Michel Gondry Directing Adaptation of Philip K. Dick's Novel 'Ubik'
Last time we heard from Michel Gondry, he opened up about his next project, The We & The I, as well as an animated documentary about Noam Chomsky. Now the innovative filmmaker has revealed yet another project in his future. Allocine reports (via The Playlist) that while launching his exhibit The Factory Movie Lovers at the Centre Pompidou, Gondry revealed that he will next be adapting Philip K. Dick's sci-fi novel Ubik. In the tradition of Dick's tales, the story is engaging, futuristic and full of intrigue. Time Magazine even named the novel as one of the 100 greatest English-language novels of our time. More details below!
Here's the official synopsis of the highly regarded novel (which you can pick up on Amazon for $11):
Chip works for Glen Runciter's anti-psi security agency, which hires out its talents to block telepathic snooping and paranormal dirty tricks. When its special team tackles a big job on the Moon, something goes terribly wrong. Runciter is killed, it seems--but messages from him now appear on toilet walls, traffic tickets, or product labels. Meanwhile, fragments of reality are timeslipping into past versions: Joe Chip's beloved stereo system reverts to a hand-cranked 78 player with bamboo needles. Why does Runciter's face appear on U.S. coins? Why the repeated ads for a hard-to-find universal panacea called Ubik ("safe when taken as directed")? The true, chilling state of affairs slowly becomes clear, though the villain isn't who Joe Chip thinks.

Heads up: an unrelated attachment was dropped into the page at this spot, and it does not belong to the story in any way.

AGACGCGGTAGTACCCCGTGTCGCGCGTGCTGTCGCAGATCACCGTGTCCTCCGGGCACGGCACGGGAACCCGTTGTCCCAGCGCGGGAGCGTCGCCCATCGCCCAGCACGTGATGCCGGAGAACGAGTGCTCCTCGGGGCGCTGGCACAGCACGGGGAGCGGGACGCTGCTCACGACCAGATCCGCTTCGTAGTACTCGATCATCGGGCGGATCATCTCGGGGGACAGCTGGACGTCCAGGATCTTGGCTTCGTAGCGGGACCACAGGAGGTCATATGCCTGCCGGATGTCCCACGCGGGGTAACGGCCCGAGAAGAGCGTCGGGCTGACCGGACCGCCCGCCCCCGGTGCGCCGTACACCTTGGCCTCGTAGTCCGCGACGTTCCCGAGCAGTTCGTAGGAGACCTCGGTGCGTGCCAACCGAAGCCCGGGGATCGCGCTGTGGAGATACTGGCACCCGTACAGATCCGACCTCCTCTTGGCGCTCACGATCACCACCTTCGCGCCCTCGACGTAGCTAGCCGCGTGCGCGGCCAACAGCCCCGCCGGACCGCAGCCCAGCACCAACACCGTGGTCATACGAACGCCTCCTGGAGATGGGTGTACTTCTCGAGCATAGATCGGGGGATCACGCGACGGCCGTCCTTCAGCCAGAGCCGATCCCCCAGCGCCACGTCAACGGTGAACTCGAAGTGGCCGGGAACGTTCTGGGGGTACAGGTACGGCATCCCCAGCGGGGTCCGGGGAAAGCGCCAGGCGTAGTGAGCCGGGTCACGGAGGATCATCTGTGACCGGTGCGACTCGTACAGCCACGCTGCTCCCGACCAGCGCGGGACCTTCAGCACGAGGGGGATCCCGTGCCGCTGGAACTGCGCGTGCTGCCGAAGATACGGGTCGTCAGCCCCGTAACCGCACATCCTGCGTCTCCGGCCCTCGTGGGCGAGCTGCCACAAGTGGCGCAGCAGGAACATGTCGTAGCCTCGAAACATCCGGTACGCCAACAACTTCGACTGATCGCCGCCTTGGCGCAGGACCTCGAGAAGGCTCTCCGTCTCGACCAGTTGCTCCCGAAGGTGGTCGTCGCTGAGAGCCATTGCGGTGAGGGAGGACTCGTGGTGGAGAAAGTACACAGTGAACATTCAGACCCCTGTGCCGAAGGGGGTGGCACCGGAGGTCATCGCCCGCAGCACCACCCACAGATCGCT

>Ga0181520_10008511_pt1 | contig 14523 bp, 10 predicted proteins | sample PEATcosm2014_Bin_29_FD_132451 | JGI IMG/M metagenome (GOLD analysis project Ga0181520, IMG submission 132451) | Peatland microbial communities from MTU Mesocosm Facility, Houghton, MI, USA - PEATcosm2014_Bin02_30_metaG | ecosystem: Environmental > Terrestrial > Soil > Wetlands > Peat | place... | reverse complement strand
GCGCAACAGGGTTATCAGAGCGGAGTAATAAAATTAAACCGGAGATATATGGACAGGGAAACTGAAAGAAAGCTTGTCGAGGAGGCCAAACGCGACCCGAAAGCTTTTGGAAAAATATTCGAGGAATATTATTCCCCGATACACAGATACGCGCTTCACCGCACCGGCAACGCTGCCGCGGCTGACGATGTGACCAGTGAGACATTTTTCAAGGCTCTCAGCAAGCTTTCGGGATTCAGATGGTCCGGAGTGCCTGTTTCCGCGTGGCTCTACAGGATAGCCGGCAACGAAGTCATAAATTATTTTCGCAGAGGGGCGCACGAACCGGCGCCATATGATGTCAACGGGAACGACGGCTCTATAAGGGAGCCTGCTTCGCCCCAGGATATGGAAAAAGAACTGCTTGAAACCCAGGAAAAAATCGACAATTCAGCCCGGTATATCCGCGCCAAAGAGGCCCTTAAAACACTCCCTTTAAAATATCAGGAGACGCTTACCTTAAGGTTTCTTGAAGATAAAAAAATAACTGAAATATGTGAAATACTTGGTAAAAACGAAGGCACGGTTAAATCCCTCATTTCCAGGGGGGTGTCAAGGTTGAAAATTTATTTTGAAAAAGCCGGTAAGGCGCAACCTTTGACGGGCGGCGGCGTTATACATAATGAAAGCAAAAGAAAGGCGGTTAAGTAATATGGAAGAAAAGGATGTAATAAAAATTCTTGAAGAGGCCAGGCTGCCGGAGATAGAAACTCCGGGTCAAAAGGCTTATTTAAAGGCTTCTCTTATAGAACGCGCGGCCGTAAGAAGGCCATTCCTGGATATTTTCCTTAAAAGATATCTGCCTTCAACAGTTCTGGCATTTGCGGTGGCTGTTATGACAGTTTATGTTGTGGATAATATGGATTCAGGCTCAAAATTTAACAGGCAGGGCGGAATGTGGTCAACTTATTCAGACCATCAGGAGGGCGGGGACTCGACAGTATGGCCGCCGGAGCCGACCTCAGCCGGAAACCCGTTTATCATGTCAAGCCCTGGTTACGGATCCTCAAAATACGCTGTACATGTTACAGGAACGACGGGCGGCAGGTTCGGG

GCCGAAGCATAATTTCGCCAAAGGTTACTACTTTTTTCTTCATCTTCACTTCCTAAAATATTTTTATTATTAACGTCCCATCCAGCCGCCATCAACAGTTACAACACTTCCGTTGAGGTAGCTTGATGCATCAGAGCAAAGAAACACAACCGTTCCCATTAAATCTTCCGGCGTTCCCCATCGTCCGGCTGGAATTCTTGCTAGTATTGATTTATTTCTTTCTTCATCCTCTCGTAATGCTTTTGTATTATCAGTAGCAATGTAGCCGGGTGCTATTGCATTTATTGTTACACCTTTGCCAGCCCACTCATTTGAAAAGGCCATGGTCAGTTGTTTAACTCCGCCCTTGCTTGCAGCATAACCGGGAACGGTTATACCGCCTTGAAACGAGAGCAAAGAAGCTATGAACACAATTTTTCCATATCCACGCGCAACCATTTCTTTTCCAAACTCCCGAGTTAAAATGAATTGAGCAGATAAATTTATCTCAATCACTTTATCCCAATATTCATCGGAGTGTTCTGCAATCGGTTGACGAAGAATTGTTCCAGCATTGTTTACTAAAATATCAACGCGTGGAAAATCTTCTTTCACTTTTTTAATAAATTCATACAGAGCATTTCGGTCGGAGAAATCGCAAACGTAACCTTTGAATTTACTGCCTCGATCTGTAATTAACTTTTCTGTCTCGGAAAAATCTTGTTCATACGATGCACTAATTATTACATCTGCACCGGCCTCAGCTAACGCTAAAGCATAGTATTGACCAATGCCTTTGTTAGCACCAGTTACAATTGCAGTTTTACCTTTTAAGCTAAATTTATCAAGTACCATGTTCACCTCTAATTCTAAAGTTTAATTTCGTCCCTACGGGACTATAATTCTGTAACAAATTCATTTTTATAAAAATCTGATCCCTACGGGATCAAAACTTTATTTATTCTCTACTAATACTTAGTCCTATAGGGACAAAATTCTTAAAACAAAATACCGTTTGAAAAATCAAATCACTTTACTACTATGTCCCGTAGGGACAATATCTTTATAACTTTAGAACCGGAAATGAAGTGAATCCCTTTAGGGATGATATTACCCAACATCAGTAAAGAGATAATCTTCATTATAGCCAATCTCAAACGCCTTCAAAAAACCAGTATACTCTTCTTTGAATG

However, it's unclear how soon Gondry will be getting around to this project, as he's got plenty on his plate lined up on top of this. In addition, The Playlist points out an old Variety article from 2008 which reported that Celluloid Dreams had optioned the rights to the book for a project that never came together anyway. So it's unclear whether the rights still lie with that company, if Gondry is working with them, or if he's merely doing the project on spec separately. Either way, the prospect of Gondry venturing deep into science fiction, especially with a Philip K. Dick novel as his source material, sounds great to me. Anyone else agree?